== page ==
Curly Leaf Kale recipe that might convert you!
This is a delicious tart and vegetarian too. Can be baked as one 24cm tart for an easy family dinner or smaller tarts for lunches. It’s packed with lovely local produce. Combines cooked kale with leeks and thyme for flavour, potatoes and hazelnuts for texture. If you would like an easy and simple shortcrust pastry recipe, just contact me here.
Now I know many of you detest any form of Kale (Brassica oleracea) part of a plant species that includes broccoli, cauliflower and more. Come winter we will see the arrival of Brussel Sprouts. Yep, the good old Brussel Sprout! Many of you can’t bring yourself to eat these cute little edible green orbs. But … I have been known to convert people to eating these healthy brassicas by sharing my favourite cooking techniques in delicious dishes. We will return to Brussel Sprouts later in the year. I also grow and cook the versatile Cavolo Nero (Tuscan Kale) which my family have grown and cooked since I was a child and love it. I make Ribollita Soup with it and use it in polenta, potato and pan-fried dishes. My Italian roots showing! For now, let’s talk about Kale, the more delicate and decorative curly leaf variety. This nutritious vegetable was used in most parts of Europe during the medieval period until the ‘headed’ variety of cabbage was bred. In its raw form it provides a highly nutritious blend of vitamins and minerals. But I know you’re not going to eat it that way. In its cooked form it will lose some of these nutrients but will still contain healthy properties. So, this is what I’m going to teach you here… to cook Kale and enjoy it! If you have any questions, please do not hesitate to contact me. I am always here to help.
INGREDIENTS Serves 4-6
1 x 24cm shortcrust pastry case blind baked, allowed to cool
50g finely shredded leek (approx. 1-1 ½ small-medium leeks), white and light green part only
1-2 Tablespoons olive oil and a knob of butter
1-2 teaspoons thyme leaves
100g-150g Nicola potatoes peeled, cut into 1cm small dice
200g raw curly leaf kale stripped from stems, set aside
Lemon juice to taste
150ml light sour cream
2 teaspoons chopped parsley
2 Tablespoons Parmesan (Grana Padano) grated
About ¼ teaspoon nutmeg
Pinch cayenne pepper
Freshly ground salt and black pepper
30-50g crumbled feta
20g roasted hazelnuts roughly crushed with a mortar and pestle
2-3 sliced cherry tomatoes
Preheat oven to 175-180˚C
- Blanch kale leaves in lightly salted boiling water to the count of 10. Plunge into cold water. Cool. Drain.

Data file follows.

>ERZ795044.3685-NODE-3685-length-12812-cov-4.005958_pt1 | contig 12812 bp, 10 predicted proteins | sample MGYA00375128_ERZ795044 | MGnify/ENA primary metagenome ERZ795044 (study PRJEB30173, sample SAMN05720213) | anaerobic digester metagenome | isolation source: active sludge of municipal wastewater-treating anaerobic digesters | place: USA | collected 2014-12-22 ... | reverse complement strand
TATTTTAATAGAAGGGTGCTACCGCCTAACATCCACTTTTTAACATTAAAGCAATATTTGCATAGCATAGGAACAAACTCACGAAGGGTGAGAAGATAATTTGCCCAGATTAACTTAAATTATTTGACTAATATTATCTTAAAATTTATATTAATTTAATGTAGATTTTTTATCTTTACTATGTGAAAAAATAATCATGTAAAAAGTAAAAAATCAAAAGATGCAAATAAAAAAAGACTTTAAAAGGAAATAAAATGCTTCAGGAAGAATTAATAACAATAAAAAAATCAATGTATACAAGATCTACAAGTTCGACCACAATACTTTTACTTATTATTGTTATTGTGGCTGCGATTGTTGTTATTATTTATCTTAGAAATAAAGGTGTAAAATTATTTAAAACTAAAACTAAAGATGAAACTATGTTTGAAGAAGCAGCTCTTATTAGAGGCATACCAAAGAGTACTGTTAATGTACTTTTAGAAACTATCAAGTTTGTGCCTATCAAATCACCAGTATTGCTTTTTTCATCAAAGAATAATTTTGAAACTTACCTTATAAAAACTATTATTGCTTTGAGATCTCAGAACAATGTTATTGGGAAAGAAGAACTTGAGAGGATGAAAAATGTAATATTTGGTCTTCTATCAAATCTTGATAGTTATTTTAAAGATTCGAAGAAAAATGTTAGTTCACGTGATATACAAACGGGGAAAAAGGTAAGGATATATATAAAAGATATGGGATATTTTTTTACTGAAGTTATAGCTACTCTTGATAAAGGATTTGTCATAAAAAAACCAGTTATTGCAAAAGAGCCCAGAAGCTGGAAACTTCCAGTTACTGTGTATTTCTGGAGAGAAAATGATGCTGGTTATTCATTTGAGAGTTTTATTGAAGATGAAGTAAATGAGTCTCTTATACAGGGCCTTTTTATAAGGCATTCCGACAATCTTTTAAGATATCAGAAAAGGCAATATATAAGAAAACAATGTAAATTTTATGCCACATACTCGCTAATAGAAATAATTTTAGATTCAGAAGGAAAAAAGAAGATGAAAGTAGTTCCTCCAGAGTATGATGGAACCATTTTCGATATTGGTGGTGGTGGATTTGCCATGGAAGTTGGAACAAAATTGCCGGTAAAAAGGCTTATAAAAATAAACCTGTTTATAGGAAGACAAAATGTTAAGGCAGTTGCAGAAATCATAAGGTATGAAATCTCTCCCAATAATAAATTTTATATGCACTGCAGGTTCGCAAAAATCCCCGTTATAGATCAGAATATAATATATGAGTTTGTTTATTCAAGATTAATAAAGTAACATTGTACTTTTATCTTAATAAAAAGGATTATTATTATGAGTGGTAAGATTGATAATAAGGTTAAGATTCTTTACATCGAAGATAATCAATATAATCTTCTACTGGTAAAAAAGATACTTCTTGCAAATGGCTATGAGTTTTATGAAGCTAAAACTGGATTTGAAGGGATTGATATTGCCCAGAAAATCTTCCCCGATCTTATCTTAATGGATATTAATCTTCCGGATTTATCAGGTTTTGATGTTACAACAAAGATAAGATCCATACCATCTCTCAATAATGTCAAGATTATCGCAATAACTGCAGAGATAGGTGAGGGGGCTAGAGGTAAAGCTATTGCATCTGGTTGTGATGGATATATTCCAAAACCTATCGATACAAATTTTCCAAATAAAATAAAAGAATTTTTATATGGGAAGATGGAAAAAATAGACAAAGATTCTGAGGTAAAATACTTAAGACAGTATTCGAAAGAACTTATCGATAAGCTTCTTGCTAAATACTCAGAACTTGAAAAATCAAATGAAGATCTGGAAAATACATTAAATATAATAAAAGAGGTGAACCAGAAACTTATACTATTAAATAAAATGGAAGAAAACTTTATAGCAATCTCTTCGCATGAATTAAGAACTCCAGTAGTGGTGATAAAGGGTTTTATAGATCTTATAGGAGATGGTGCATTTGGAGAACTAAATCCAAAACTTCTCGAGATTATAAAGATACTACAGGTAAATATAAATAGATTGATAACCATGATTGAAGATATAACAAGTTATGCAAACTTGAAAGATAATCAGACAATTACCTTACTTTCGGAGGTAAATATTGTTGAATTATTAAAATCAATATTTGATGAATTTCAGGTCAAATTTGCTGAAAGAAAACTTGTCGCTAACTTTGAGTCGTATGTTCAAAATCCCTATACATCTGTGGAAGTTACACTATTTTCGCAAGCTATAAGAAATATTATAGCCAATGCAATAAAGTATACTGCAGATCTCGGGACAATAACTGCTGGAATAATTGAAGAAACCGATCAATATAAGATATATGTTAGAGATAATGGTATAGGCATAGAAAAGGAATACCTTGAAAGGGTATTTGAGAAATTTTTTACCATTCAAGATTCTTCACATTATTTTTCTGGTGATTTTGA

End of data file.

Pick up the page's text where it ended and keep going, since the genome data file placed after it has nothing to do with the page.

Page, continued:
- Form into a ball. Squeeze out excess water. Slice then roughly chop.
- Heat oil and butter in a frypan on medium heat. Add potato cubes. Cook till just soft adding about ½ teaspoon freshly ground salt. Stir.
- Add shredded leeks and thyme. Add more olive oil if necessary. Cook until leeks are wilted.
- Add prepared kale. Season, stir and cook. Add a squeeze of lemon juice.
- Check seasoning. Adjust if necessary. Take off the heat. Set aside to cool.
- Break eggs into a mixing bowl, add sour cream, 1 tablespoon grated Parmesan, nutmeg, parsley, cayenne and a little salt and pepper to taste. Whisk to combine and check seasoning. Adjust if necessary.
- Spread the kale and potato mixture evenly onto the base of the pastry case.
- Pour over the egg mixture. Add a grind of pepper, salt, the crumbled feta and hazelnuts.
- Add remaining grated Parmesan. Decorate with sliced tomatoes.
- Bake in a 175-180˚C preheated oven for about 25-35 minutes or until the filling has just set and the tart is a light golden colour. Do not over bake. Allow to cool before removing from tin.
Serve warm, at room temperature or cold with my Roast Beetroot Salad with Chévre and Walnuts as an accompaniment and a glass of chilled Tasmanian Chardonnay or Pinot Noir to wash it all down with.
This recipe uses Tasmanian local seasonal ingredients and produce from my kitchen garden.
COOKING TIPS, NOTES AND VARIATIONS
200g raw curly leaf kale will yield approx. 160g blanched and chopped.
The blanching technique I describe above can be used for any edible (not the decorative kale you might want to colour your garden with) but curly leaf, Tuscan, etc. It removes excess pungent sulphur compounds (glucosinolates) that are contained in these vegetables and is the reason you don’t want to eat them. This technique makes them more appealing.
Don’t want to bake a tart? Prefer gluten free? Ok then. No problem.
Try making a Frittata instead with the fresh ingredients and reducing the quantity of sour cream. Also, you don’t have to add the potatoes if you don’t want to but increase the kale content. 🙂
Pan frying kale is another way of keeping the nutrition in this vegetable. Try slowly frying finely chopped or shredded kale with finely chopped garlic in olive oil and season with salt and pepper. Stir in a squeeze of lemon juice before serving.